To my dismay I recently discovered that I’d gained some weight. I wasn’t quite sure why. I was eating the same amount, I was walking more and exercising just as much as before, and yet I’d ballooned by a stone; around 14lbs.
After taking a closer look at my diet and exercise I concluded that it was because I was snacking more and I wasn’t sleeping as much as I was in the past. Rest is a vital part of losing weight. Without enough rest, fat is less likely to drop off. Fatigue can also lead to weight gain.
What to do?
I couldn’t exercise more as I would burn out and I’ve made my position on dieting very clear in the past. I don’t like diets and I don’t like dieting. The only way I’d allow myself to be on a diet, and my only criteria on diets, is that any diet you go on should be a diet that can be sustained for life.
If it cannot be a permanent diet then it is not worth doing. Any weight lost will return once the diet is over.
I also not a fan of strict diet regimes like vegan or raw foods. Those diets can also fail should you ever find yourself in a situation where those things are not an option. (As I learned the hard way.) Suddenly your whole way of life is out the window. You have to spend an inordinate amount of time thinking about what to do for you next meal rather that being centered.
So, I tried to amend my diet a little but nothing changed. In fact I’d gained even more weight. I was confused and a bit worried (which is another emotion that doesn’t help with weight loss).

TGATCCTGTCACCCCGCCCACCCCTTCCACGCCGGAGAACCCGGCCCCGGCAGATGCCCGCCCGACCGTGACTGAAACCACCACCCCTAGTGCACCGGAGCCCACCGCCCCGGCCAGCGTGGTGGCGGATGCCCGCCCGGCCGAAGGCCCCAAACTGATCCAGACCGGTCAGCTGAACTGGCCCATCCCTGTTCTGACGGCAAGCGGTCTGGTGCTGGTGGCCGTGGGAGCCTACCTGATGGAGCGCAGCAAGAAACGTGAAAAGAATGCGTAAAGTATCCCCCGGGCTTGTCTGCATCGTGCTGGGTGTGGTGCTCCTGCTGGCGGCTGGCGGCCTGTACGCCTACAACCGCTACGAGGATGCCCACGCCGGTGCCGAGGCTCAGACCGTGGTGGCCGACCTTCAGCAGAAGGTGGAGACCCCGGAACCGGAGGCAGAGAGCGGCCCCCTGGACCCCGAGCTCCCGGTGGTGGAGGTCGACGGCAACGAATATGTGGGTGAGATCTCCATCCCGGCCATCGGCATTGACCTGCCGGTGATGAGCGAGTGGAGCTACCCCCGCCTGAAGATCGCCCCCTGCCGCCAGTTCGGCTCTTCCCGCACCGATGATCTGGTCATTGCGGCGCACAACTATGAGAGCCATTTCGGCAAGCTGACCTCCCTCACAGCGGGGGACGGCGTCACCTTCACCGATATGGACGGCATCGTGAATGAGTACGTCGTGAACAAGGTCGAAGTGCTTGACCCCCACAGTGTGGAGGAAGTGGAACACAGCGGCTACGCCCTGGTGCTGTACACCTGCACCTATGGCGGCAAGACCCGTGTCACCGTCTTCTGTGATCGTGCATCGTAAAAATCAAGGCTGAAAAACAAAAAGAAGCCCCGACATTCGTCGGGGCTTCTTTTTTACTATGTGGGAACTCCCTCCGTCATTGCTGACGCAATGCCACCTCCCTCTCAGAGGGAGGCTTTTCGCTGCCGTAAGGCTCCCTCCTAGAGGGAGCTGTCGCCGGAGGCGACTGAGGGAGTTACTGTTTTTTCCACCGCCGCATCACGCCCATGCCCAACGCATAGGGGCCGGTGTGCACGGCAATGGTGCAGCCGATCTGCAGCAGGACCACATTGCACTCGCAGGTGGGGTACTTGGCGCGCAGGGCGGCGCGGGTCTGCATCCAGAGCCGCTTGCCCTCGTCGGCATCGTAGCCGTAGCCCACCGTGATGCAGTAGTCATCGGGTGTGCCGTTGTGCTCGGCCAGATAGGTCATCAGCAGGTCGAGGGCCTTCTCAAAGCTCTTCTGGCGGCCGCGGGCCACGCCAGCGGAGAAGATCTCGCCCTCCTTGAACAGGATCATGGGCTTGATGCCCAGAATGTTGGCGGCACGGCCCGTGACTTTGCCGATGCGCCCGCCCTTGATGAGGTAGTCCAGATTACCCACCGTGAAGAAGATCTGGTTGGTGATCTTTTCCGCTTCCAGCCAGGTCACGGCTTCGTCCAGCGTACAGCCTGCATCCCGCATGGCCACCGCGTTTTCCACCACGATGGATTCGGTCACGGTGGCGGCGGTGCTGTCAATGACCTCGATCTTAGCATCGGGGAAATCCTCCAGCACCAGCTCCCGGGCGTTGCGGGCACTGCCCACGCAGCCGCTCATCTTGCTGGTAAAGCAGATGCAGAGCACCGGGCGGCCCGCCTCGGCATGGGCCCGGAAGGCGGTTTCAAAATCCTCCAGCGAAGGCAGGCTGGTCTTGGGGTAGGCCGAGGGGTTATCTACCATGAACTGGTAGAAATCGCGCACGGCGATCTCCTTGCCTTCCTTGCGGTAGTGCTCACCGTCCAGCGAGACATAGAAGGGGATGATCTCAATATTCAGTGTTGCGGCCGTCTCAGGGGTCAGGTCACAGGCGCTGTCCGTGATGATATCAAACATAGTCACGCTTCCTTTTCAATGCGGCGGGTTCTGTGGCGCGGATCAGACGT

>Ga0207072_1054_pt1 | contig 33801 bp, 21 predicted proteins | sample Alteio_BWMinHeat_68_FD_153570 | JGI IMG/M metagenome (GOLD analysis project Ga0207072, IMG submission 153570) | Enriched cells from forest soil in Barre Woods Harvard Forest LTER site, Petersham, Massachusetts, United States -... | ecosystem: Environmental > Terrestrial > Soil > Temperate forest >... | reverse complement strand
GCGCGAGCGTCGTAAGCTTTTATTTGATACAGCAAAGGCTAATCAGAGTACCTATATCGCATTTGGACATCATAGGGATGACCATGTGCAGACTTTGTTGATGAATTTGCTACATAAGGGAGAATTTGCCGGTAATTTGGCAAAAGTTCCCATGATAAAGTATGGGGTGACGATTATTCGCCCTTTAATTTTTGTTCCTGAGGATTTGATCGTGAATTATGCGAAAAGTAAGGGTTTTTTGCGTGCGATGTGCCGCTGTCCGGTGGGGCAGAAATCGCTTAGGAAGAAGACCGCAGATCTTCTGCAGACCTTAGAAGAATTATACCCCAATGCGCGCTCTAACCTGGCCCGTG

Then, four weeks ago, my brother came up to me and asked:
“Do you think I’ve lost weight?”
“Yep you sure do! What have you been doing?”
“I have a secret to show you which could help with your weight loss.”
I was intrigued and so he pointed me the BBC documentary, Horizon which was presented by Michael Mosley. He’s a journalist who’s medically trained and decided to try out fasting, or more specifically, intermittent fasting.
Fasting is something that is huge part of the Hindu faith. My parents, my mum in particular, used to do it often. Muslim’s do it for Ramadan and there are many faiths and cultures that practice it.
I used to do it but I never did it with any regularity. I always found it very beneficial and felt so refreshed afterwards. I don’t know why I never kept it up.
My brother was doing really well with the fasting so I decided to give it a go.
I’ve been fasting for four weeks now and so far I’ve lost a stone in weight. I feel much lighter, my libido has rocketed and I made another discovery during the process.
I never realized just exactly how addicted to food I was.
You need food to survive but if you can’t survive a day without food then you are addicted. For the first few days that I fasted my mind just kept on going back to food. I had a habit of reaching for a snack anytime I felt peckish but what’s worse, is I’d reach for food when I was bored! Not good!
I just wanted to constantly reach for something anytime I felt any slight bit of boredom or when I had a moment free.
I never acknowledged how bad my food addiction was until I began this fasting process. I love food, but I think I’d crossed the line.
The first major benefit of the fasting so far has been that I’ve overcome, or at the very least, I’m overcoming the food addition. On my non fast days I no longer feel the need to reach for food when I’m inactive.